11. Ferroelectric domain continuity over grain boundaries

    DEFF Research Database (Denmark)

    Mantri, Sukriti; Oddershede, Jette; Damjanovic, Dragan

    2017-01-01

    Formation and mobility of domain walls in ferroelectric materials is responsible for many of their electrical and mechanical properties. Domain wall continuity across grain boundaries has been observed since the 1950's and is speculated to affect the grain boundary-domain interactions, thereby...... impacting macroscopic ferroelectric properties in polycrystalline systems. However detailed studies of such correlated domain structures across grain boundaries are limited. In this work, we have developed the mathematical requirements for domain wall plane matching at grain boundaries of any given...... orientation. We have also incorporated the effect of grain boundary ferroelectric polarization charge created when any two domains meet at the grain boundary plane. The probability of domain wall continuity for three specific grain misorientations is studied. Use of this knowledge to optimize processing...

  12. Synthesis of Large-Area 2D Layered Materials and Their Heterostacking Structures

    Science.gov (United States)

    2017-10-13

    recognized as a new class of semiconducting two-dimensional (2D) layered materials, which open up new opportunities in semiconductor technology for...2016 Abstract: Transition metal dichalcogenides (TMDs) have been recognized as a new class of semiconducting two-dimensional (2D) layered materials...requiring a higher growth temperature (925 OC) and then perform the MoS2 growth at 755 OC in a separate furnace. The WSe2 growth has been shown, where

  13. Kuiper Belt Dust Grains as a Source of Interplanetary Dust Particles

    Science.gov (United States)

    Liou, Jer-Chyi; Zook, Herbert A.; Dermott, Stanley F.

    1996-01-01

    The recent discovery of the so-called Kuiper belt objects has prompted the idea that these objects produce dust grains that may contribute significantly to the interplanetary dust population. In this paper, the orbital evolution of dust grains, of diameters 1 to 9 microns, that originate in the region of the Kuiper belt is studied by means of direct numerical integration. Gravitational forces of the Sun and planets, solar radiation pressure, as well as Poynting-Robertson drag and solar wind drag are included. The interactions between charged dust grains and solar magnetic field are not considered in the model. Because of the effects of drag forces, small dust grains will spiral toward the Sun once they are released from their large parent bodies. This motion leads dust grains to pass by planets as well as encounter numerous mean motion resonances associated with planets. Our results show that about 80% of the Kuiper belt grains are ejected from the Solar System by the giant planets, while the remaining 20% of the grains evolve all the way to the Sun. Surprisingly, the latter dust grains have small orbital eccentricities and inclinations when they cross the orbit of the Earth. This makes them behave more like asteroidal than cometary-type dust particles. This also enhances their chances of being captured by the Earth and makes them a possible source of the collected interplanetary dust particles; in particular, they represent a possible source that brings primitive/organic materials from the outer Solar System to the Earth. When collisions with interstellar dust grains are considered, however, Kuiper belt dust grains around 9 microns appear likely to be collisionally shattered before they can evolve toward the inner part of the Solar System. The collision destruction can be applied to Kuiper belt grains up to about 50 microns. Therefore, Kuiper belt dust grains within this range may not be a significant part of the interplanetary dust complex in the inner Solar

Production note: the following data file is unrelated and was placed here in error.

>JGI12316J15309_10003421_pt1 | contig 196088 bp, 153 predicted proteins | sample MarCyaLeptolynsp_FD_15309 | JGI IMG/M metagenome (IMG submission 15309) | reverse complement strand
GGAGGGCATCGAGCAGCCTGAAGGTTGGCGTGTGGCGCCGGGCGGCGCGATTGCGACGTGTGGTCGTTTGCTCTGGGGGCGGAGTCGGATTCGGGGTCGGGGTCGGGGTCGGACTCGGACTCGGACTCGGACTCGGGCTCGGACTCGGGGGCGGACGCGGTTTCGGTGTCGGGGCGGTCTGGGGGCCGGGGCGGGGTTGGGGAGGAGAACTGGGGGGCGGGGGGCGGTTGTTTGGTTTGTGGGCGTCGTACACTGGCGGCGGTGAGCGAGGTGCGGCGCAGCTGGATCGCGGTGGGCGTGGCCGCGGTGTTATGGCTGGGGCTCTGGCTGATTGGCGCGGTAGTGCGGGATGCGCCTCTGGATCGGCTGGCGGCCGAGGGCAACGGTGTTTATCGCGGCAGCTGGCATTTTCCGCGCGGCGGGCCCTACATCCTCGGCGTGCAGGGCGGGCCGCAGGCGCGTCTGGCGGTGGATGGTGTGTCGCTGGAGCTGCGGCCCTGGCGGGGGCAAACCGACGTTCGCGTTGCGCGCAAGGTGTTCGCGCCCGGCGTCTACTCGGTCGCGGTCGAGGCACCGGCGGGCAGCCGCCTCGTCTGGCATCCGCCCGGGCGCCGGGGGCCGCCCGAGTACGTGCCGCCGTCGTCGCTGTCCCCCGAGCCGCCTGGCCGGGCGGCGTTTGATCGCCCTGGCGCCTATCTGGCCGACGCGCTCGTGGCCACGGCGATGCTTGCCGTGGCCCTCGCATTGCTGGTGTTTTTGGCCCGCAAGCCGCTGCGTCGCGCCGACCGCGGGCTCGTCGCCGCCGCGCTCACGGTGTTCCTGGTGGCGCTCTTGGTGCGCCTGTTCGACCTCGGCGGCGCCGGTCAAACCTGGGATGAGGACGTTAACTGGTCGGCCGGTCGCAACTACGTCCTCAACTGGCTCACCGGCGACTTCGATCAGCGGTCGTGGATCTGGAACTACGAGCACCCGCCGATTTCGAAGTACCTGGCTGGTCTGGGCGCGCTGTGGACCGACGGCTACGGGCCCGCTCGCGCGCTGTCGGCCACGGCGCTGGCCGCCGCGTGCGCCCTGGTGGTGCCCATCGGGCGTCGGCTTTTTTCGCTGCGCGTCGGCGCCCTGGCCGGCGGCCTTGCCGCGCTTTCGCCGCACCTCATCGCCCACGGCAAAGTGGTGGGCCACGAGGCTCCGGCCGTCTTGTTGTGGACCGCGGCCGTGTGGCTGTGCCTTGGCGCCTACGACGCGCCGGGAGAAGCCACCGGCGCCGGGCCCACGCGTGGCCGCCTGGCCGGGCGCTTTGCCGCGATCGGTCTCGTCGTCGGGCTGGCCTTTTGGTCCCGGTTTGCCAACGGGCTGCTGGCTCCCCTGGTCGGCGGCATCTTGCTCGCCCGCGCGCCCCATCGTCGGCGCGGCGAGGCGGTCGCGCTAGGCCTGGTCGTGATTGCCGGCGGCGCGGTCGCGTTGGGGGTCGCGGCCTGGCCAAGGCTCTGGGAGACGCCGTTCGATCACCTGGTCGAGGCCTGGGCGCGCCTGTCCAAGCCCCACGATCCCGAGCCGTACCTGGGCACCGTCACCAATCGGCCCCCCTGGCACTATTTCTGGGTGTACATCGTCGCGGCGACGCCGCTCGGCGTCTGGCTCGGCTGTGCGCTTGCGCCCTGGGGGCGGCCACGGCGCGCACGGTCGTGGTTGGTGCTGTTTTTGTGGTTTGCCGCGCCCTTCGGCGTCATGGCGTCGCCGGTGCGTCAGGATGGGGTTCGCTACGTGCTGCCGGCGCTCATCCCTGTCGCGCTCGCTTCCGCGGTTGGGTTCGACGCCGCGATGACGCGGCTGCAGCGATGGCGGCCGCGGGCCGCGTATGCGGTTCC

14. Modal analysis of graphene-based structures for large deformations, contact and material nonlinearities